04 March 2008

Radical movement explored

Colchester Campus

A major research project in the Department of Biological Sciences at the University of Essex has secured funding of more than £470,000 to investigate free radicals.

Many enzymes use highly reactive free radicals to perform their catalytic functions. Free radicals are compounds containing unpaired electrons and play an important role in a number of biological processes, many of which are necessary to sustain life.

However, because of their high reactivity free radicals can also participate in unwanted side reactions, causing cell damage that may lead to many diseases including arthritis and Alzheimer's disease. Antioxidants can remove these radicals and are therefore heavily marketed in nutritional supplements, for example in the recently launched antioxidant Diet Coke Plus.

Professors Mike Wilson and Chris Cooper with Drs Dima Svistunenko and Brandon Reeder are leading the research within the newly formed Centre for Radicals and Oxidative Stress (CROSS). Professor Wilson explained: 'The way in which enzymes control free radical movement is of important scientific interest and is the focus of our research. Almost 50 years after the existence of free radicals was first detected, we intend to examine the way they move through enzymes and proteins.'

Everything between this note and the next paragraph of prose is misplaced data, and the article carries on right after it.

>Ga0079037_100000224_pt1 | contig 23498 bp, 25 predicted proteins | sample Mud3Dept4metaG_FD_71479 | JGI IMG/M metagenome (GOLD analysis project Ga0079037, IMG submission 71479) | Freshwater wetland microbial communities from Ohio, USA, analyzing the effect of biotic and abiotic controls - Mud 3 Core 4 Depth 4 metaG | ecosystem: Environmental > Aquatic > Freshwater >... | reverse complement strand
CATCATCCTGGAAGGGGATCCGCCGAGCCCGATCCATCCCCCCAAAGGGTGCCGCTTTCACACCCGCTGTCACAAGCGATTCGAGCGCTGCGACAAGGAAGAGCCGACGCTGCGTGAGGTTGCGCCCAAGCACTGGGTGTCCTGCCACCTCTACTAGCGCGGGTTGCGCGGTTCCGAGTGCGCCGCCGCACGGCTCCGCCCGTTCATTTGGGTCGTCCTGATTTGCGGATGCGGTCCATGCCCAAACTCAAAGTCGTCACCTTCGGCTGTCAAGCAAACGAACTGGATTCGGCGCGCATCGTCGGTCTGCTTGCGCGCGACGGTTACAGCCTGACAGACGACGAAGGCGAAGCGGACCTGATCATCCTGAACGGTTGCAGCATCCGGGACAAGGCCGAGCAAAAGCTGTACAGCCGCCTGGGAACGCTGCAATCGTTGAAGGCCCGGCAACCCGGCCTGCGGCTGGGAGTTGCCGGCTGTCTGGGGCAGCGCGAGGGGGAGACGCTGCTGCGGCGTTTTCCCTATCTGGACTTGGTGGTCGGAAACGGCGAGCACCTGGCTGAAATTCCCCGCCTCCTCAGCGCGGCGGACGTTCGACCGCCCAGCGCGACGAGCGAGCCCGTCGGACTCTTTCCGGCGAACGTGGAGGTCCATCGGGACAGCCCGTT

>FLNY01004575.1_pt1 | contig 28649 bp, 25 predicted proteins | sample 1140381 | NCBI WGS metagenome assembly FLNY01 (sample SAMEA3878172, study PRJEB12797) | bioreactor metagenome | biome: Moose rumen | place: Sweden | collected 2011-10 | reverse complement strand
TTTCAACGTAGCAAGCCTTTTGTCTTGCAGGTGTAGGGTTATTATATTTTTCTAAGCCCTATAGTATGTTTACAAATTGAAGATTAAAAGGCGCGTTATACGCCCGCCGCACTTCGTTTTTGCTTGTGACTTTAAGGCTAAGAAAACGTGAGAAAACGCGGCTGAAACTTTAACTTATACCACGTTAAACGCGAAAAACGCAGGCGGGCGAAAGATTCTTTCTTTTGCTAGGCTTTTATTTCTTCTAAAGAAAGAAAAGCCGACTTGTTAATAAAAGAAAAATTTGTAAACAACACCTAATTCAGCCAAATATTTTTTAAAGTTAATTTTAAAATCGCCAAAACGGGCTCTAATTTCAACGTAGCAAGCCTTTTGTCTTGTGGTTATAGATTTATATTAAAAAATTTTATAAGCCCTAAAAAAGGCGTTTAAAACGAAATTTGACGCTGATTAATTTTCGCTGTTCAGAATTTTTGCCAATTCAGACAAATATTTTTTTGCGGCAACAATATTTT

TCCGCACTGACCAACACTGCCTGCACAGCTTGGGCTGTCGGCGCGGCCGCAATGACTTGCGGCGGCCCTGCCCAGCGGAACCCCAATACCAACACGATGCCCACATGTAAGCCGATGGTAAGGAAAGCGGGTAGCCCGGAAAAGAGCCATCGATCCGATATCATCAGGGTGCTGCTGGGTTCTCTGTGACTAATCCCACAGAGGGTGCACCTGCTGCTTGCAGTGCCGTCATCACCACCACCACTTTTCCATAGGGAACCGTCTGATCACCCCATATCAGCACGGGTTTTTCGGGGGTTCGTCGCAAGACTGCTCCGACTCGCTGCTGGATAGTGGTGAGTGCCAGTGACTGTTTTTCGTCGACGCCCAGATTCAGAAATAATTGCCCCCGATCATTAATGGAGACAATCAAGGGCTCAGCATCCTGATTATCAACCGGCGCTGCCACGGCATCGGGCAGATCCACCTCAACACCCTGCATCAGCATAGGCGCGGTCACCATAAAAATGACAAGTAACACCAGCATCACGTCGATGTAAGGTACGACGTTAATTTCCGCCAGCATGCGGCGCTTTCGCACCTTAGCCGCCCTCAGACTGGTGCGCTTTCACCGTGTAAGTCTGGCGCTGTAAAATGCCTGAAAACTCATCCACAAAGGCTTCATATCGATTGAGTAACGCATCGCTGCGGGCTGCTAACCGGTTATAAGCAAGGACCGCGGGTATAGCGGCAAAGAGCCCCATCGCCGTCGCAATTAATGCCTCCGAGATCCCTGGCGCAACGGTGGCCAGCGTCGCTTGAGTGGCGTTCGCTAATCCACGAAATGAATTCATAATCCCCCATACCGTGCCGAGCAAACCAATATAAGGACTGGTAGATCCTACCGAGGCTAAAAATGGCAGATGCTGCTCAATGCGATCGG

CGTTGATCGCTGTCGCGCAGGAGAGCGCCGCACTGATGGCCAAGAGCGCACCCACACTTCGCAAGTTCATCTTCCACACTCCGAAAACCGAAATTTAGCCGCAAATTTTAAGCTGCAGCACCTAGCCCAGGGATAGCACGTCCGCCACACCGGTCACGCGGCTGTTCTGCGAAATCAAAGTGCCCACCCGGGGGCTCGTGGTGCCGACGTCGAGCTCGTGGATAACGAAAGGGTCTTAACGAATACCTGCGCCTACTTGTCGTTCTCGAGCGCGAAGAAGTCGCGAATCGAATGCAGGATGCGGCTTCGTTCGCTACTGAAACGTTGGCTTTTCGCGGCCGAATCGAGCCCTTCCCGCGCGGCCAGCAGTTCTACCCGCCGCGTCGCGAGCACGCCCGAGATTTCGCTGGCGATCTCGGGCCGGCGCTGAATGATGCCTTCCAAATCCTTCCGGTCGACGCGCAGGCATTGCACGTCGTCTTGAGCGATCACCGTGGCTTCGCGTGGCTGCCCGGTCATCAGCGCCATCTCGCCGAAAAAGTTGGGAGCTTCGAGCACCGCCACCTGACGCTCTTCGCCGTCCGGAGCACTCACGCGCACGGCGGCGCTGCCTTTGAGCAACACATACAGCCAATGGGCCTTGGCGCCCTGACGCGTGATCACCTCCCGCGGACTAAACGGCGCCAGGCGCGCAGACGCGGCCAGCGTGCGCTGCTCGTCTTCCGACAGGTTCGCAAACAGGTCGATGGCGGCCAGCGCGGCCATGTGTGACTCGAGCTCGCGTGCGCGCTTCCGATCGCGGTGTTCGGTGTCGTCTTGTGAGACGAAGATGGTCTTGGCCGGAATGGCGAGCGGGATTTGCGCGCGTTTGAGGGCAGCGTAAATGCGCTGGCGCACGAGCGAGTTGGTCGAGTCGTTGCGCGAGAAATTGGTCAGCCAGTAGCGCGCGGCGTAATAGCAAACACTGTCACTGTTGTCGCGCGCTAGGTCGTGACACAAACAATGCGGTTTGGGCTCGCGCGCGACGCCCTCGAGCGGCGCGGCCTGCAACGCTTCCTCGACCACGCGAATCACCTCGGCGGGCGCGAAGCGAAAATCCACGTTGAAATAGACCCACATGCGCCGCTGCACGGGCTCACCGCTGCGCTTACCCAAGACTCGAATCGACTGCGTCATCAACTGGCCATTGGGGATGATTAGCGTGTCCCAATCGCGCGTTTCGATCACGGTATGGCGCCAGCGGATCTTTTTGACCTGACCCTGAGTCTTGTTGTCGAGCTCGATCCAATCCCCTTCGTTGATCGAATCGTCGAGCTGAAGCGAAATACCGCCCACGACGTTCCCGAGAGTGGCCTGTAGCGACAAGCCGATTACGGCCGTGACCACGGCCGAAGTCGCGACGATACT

Using proteins that contain the amino acid tyrosine, and leading edge research techniques, the team will be able to track the movement of the radicals to discover if their movement is mainly within proteins or is transmitted to other proteins.

The test bed for their research is a protein, myoglobin, expressed using the DNA of the sea-hare (Aplysia). This protein does not naturally contain tyrosine so forms an ideal 'blank canvas' to study the relationship between structure and function. Tyrosine will be introduced into the protein and the research team will then be able to manipulate the location of the radicals and observe their movement.

Professor Wilson continued: 'Ultimately we aim to identify the rules that govern free radical movement. This information will be valuable in understanding the mechanisms by which proteins control radicals and will also be of importance in understanding why these processes go wrong in some proteins and lead to disease states.'

'If we can identify how the free radicals move, it may be possible to identify how to stop or remove them completely in those areas of the body where we know they have a damaging effect. The results of this research have many applications, for example in drug development.'

The three-year study has been funded by the Biotechnology and Biological Sciences Research Council (BBSRC).

For more information, or to interview the research team, contact the University of Essex Communications Office, telephone: 01206 872807, e-mail: comms@essex.ac.uk.

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